BOTE Ambassador Ryan Hambel gives us the low down on tips to keep in mind for SUP fishing rookies!
When SUP fishing in the surf, bring minimal gear your first couple of trips. I will never forget when I got my first BOTE HD and truly believed I was going to be an expert on my first trip. I loaded up my 35 qt yeti (filled with gear) and two expensive fishing rods in the BOTE Tackle Rac, and headed for the surf. The conditions weren't terrible, but not ideal for a rookie paddle boarder. I’m going to boast and say that I initiallyI made it out without losing anything, but one good wave tapped me on the shoulder about two minutes later, and down I went. It was a setback watching my reels dunk in the corrosive saltwater, however, they remained locked in the tacklerac and the cooler was secured by its straps. I had a brand new beautiful board I was obsessing over but was discouraged that maybe I wasn't going to be a SUP fisherman. I tried again the next day with less gear, and was relieved to find I had almost no trouble keeping my balance on the 2-3 foot waves coming in. As time progressed, I added more gear and it didn't make a difference because I was comfortable on the board. I consider myself to be in good shape, always played sports growing up, and every waking second on the water. Still, my first trip out I felt like a one footed duck because of all the gear I brought. The cool thing about SUP fishing is it requires you not only to be a good fisherman, but a master of your board. Get comfortable with one rod and essential gear, then when you master the bunny slopes, feel free to bring as much gear as you want!
Unless you’re a fly fisherman or like to throw artificials, you're probably going to need some bait. First, you’re going to need a bucket to keep the bait in and an inexpensive cast net. Wal-Mart specials work great for this application. The bucket will also double as a set of brakes when you get a good fish on. Fortunately, throwing a cast net from a SUP is an easy skill to master. Work your way up--I would typically throw an eight foot net from a boat, but from a SUP I like to throw a five footer. Start on your knees until you’re comfortable and then throw the net from your feet. I have seen good fisherman go flying off the board their first time throwing a cast net from a SUP. Another important and obvious tip is to tie the cast net off to your board when you're not using it. I use the cast net rope to tie the bucket off when fighting a large fish.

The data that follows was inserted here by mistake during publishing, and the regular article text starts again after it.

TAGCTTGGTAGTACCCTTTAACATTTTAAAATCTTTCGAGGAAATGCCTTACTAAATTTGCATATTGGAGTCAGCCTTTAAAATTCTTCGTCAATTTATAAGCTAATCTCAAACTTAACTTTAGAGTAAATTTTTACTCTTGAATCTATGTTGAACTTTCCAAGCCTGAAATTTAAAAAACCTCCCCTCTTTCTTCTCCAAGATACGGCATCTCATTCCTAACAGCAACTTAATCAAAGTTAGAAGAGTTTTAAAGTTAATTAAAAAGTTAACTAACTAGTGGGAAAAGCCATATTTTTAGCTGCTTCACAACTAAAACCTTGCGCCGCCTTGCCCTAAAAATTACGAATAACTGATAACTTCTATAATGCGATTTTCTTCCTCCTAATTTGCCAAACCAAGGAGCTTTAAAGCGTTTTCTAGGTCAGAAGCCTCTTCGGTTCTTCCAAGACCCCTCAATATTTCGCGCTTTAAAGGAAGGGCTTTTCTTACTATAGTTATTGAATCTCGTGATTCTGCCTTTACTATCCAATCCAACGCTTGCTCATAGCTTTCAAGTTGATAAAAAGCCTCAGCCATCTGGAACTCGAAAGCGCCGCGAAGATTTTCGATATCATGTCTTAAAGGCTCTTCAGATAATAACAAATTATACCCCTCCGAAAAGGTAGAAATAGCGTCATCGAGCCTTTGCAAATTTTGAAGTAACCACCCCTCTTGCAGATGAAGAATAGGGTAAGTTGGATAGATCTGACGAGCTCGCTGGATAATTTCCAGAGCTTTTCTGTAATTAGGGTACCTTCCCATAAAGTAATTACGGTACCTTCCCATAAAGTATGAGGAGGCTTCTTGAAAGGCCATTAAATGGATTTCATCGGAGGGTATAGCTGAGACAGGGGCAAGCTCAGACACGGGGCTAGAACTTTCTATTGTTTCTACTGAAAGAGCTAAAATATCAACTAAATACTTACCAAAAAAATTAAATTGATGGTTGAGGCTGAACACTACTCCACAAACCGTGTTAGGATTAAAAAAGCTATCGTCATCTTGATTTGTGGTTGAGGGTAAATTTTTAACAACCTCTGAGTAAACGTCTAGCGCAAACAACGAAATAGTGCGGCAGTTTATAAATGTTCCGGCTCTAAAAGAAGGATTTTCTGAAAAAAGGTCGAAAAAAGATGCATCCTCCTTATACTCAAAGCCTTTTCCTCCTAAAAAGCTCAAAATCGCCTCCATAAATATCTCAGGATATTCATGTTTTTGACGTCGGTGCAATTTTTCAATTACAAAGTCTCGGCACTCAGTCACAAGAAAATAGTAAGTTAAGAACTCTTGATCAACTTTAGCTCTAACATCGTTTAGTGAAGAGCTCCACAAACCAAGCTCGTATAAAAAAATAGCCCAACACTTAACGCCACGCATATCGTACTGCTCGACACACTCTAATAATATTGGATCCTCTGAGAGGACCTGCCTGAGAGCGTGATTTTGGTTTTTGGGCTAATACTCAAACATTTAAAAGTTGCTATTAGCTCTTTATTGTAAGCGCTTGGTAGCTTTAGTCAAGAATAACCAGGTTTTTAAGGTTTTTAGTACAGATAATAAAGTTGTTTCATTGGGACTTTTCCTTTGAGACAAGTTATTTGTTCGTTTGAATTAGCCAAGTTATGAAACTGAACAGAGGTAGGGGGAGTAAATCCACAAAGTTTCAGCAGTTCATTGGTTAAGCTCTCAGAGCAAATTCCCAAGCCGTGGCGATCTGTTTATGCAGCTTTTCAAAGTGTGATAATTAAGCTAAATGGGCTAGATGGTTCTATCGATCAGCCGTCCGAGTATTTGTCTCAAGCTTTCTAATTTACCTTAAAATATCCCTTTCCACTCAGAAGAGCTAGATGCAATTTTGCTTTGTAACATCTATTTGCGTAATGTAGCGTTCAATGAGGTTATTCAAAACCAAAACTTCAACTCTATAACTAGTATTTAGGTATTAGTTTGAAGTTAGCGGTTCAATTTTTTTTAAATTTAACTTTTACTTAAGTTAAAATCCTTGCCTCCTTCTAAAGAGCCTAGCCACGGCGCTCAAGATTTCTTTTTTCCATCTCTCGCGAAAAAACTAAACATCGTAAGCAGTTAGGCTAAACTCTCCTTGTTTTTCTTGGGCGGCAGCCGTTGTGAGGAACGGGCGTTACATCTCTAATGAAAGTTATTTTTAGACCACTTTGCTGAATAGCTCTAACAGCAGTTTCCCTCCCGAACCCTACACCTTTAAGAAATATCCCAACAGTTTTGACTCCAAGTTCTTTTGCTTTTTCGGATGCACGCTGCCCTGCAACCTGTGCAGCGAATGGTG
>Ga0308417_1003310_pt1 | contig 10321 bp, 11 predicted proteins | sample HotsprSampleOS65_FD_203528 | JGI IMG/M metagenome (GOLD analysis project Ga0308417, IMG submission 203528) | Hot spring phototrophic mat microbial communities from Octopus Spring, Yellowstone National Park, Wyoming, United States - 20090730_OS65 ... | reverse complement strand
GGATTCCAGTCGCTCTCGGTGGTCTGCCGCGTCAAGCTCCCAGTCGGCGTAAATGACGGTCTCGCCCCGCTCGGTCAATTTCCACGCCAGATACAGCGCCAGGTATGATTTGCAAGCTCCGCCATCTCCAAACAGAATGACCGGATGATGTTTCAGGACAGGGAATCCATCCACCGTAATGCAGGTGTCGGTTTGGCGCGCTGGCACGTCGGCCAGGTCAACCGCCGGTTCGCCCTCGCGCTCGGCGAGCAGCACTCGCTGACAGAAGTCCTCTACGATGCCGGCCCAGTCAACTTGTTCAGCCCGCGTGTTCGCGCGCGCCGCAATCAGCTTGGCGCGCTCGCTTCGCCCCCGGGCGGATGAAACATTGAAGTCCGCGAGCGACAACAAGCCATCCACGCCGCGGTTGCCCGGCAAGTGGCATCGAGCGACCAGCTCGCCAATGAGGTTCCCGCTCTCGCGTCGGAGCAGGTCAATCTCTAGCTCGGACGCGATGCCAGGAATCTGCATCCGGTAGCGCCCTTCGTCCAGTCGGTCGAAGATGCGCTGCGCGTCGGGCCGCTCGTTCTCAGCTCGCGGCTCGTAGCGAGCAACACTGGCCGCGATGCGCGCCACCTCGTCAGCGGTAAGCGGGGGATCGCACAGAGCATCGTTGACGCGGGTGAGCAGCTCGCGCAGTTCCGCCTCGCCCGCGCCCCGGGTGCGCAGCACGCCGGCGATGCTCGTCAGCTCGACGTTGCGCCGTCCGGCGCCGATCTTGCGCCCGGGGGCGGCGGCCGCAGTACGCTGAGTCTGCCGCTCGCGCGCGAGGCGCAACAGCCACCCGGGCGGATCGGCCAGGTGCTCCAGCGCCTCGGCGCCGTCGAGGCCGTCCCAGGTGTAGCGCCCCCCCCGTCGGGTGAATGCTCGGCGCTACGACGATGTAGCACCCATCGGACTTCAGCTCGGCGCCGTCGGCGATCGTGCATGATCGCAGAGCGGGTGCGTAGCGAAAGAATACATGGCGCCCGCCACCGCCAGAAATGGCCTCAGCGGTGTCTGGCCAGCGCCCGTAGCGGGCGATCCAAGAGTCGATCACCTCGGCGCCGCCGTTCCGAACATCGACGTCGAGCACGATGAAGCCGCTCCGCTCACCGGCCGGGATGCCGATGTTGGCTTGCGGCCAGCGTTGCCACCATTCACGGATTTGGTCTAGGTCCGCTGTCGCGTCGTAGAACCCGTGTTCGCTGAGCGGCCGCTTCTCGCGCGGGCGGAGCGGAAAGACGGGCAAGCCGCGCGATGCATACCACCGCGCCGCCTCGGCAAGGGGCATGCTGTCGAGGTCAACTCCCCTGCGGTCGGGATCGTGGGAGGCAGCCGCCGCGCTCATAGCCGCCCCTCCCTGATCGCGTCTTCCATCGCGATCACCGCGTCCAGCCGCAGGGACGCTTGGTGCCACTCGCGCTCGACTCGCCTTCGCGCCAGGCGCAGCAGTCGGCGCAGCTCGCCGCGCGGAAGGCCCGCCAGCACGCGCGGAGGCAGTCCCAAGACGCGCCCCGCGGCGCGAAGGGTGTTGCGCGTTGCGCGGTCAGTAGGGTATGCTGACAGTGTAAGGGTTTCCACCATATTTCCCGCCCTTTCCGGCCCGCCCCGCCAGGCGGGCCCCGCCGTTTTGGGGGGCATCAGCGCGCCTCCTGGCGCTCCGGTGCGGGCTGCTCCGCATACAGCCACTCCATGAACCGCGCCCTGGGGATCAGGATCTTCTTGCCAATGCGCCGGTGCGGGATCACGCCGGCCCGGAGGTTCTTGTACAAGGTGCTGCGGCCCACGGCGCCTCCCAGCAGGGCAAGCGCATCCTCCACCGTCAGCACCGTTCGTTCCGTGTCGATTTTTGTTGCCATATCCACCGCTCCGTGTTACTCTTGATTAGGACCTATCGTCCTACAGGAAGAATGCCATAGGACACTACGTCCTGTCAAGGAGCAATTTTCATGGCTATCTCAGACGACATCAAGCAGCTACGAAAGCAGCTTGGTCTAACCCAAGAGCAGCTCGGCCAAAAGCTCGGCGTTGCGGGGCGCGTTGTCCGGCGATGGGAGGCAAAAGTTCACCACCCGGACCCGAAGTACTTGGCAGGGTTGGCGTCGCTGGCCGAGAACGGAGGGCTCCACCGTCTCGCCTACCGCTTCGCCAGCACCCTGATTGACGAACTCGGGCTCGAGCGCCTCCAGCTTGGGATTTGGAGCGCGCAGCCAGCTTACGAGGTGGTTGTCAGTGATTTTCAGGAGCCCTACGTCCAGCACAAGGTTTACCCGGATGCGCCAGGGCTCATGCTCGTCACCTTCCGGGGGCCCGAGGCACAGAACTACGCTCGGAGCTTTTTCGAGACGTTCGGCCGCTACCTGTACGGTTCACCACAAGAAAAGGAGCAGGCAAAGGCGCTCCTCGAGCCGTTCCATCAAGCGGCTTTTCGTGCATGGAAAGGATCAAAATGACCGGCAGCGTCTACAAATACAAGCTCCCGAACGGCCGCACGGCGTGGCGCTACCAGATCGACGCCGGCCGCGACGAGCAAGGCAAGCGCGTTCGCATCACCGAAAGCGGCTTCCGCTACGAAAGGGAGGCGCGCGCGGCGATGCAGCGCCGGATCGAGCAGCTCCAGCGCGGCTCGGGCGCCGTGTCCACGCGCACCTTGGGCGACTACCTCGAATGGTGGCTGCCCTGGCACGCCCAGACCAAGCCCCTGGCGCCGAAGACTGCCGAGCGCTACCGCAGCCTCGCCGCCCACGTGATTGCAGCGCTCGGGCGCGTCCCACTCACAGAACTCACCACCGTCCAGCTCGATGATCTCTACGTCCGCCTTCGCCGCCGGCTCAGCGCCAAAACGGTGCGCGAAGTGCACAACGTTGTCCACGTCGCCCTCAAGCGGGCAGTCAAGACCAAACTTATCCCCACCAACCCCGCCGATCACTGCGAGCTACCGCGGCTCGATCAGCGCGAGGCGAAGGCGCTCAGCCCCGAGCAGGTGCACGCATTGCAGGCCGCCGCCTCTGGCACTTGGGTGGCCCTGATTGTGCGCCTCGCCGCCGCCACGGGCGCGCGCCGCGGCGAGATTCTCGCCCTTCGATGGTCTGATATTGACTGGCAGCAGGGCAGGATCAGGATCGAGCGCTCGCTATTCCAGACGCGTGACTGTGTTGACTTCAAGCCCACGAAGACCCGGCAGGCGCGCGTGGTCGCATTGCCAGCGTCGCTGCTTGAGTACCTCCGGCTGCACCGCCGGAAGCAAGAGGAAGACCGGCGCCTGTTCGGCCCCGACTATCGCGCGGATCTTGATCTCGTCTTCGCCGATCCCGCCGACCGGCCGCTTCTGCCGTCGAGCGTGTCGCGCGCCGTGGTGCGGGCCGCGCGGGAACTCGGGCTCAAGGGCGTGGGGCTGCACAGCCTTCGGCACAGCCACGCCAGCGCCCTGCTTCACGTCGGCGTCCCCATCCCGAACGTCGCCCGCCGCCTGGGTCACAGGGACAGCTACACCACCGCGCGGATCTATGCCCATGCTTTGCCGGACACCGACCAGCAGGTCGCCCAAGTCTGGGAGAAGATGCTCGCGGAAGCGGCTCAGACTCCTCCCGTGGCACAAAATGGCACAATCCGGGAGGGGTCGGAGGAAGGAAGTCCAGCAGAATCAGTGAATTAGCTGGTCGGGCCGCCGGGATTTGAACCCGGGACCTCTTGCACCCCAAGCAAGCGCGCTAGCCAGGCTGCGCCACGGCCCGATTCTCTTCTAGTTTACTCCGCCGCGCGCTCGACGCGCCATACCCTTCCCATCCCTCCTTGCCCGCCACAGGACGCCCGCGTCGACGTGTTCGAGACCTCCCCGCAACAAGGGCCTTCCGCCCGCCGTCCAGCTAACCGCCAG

Launching a SUP from the beach is similar to launching a kayak, however, coming in can be a bit trickier. Probably one of the most important tips for a SUP fishing rookie is to take a quick survey of where you're going to come in at and where it’s safe to get off the board. Here in Brevard County, most of the beaches have rocks and some have sandbars. To avoid damaging a fin or scratching your board on the sand, I found its best to dismount around waist depth, and carry the board in one hand and gear in the other. BOTE made this particularly easy with the carry handle in the center of the board, I can throw it over my shoulder if it’s not windy, or tuck it under my arm when it’s breezy. I have seen my fair share of SUP rookies tear up a nice board coming in, when it is easily avoidable. My BOTE tackle rac accompanied by a tackleweb, allows me to grab all my fishing gear along with a five gallon bucket and cast net in one hand and board in the other.
Transporting your board is often over looked. Some of my friends have ruined their boards in the back of a pick-up truck. There is plenty of SUP racks you can purchase for the bed of your truck. If you have an SUV, I suggest getting a board bag and securing it to the roof rack.
The options are limitless when it comes to protecting your board, it’s your baby, treat it like one. I constructed homemade racks for my buddies because I was tired of seeing the boards getting abused. It is easy to acquire a major board malfunction and ultimately ruin your time on the water if you don't make sure it is secured and padded correctly. Be smart and creative when taking your board to and from the water.
By Ryan Hambel
Published on 2016-12-06 in Stories